Risk management for the next generation of consoles

console-gen

With the Wii U hitting the market at some stage in 2012, and with Sony and Microsoft likely to announce succeeding machines at E3 next year (with launch windows around 2013/2014 if the rumour mill is any indication), it’s time to talk risk management. But not boring textbook risk management – fun console risk management.

When I talk about this concept from a console perspective, it’s probably not in a way that most expect. The way I’m approaching the application of this phrase to the gaming arms race is about how to build a console so that it is as risk-adverse as possible, and what the consequences of “bad” decisions are from a managerial perspective.

Let’s take the Wii as the first example. The Wii made Nintendo a lot of money, more money than it was probably expecting. It now makes them less money compared to the machine’s heyday. Nintendo made, from a nerdy perspective, a few errors in judgement that arguably affected the console. First up, the console was region-locked. This seems inconsequential to the average pundit, but consider this – in order to play a game you’ve purchased overseas, you need to mod your console with either a modchip, boot disc or softmod. Thus, instead of just the tinkering masses who want to get Linux on the machine and the pirates, you also have every legitimate gamer who wants the flexibility of importing games, whether the rationale be price, features or release dates. Open the machine up and temptation may come into the equation. Under Australian law, it also adds a degree of legitimacy for console modding – the ACCC is happy to weigh in on the argument and support console mods that allow imports; if said-mod also enables piracy, that’s collateral damage. The legislation was never tested post-PSone, but the principles are more difficult to argue given past precedent.

There’s also the question of global communal resourcing behind the modding effort – in the case of the Wii you have the Linux community, pirates and gamers all clamouring for a solution. If Nintendo had made the machine region-free and allowed a Linux distro from day one, you eliminate a reasonable portion of the white-hat community.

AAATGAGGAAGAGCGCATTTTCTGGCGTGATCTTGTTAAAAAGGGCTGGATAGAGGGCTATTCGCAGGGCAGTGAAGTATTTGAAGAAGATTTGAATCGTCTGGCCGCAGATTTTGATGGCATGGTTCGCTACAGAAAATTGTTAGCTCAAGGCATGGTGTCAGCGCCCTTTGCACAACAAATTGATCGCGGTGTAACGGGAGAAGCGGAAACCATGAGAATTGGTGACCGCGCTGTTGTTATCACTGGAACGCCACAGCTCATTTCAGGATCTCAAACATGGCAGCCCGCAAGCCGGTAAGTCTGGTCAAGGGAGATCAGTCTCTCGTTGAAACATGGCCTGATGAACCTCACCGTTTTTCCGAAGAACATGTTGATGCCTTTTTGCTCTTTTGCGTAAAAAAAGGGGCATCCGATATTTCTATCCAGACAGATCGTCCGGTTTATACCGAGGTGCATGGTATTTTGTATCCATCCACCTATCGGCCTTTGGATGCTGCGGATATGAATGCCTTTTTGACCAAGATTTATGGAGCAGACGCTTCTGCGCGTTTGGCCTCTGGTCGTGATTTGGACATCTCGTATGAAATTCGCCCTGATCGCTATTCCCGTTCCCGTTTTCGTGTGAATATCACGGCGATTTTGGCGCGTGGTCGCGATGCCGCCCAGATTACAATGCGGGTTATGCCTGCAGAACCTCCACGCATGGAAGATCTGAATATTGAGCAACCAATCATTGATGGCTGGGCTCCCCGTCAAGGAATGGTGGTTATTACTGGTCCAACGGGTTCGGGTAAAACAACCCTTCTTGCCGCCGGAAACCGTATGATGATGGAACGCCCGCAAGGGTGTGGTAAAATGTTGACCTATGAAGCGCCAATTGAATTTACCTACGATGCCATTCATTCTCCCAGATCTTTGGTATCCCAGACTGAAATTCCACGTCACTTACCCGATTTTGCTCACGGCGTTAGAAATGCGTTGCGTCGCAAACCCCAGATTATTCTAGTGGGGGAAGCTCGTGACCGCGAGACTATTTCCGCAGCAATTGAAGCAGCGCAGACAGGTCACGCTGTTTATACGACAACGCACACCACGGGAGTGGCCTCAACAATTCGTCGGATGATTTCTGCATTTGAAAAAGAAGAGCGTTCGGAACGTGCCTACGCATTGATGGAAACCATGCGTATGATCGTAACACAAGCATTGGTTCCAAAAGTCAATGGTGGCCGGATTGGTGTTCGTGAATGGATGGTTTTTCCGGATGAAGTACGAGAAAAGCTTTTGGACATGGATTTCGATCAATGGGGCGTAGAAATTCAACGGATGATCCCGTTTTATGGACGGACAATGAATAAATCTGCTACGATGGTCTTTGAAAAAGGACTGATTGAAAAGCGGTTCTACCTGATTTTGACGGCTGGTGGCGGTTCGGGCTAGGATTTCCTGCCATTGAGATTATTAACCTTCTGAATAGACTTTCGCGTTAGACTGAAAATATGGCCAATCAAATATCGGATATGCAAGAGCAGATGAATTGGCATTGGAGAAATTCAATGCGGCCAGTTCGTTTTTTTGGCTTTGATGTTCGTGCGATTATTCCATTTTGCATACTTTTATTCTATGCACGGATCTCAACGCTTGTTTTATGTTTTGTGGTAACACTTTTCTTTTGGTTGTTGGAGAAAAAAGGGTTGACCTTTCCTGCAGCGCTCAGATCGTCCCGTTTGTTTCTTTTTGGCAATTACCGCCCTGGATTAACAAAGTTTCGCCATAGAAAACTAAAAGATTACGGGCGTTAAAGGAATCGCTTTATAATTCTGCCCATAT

There were also a couple of other errors of judgement – Virtual Console games were always in 50hz for PAL countries. This defies logic, at least in the realm of English-speaking PAL countries where a US version would have been fine. I have outright refused to buy PAL VC games given such anti-consumer attitudes; same goes for PAL PSN by the way. Admittedly I account for 0.01% of the audience, but still – why make a stupid move?

Then there’s Nintendo’s lack of QC on titles and the subsequent neglect of the system by gaming enthusiasts. Yes, we’ll all jump on board the delightful Zelda train now that Skyward Sword’s out, but the emphasis on mass-market profiteering enabled a relatively short-term success for the machine. Attachment rate was low, third parties faced the dual-issues of piracy and poor sales lost amidst a swamp of shovelware and core gamers have generally let the machine gather dust. On the upside, Nintendo profited handsomely from hardware, accessories and licensing on every piece of software sold, but the focus was worringly short-term. The PS3 and XB360 hailed from the same launch window and are still performing in the marketplace due to strong software development and long-term hardware/software development (the former has had to work extra hard to get to its current place). Nintendo’s usual internally-focused attitude was it’s usual double-edged sword – a Nintendo product is made to play games by Nintendo; 3rd parties are welcome to join the ride, but ultimately they play second fiddle to first party titles. It’s no longer the 16-bit era though, and one hopes the attitude will change with the next generation.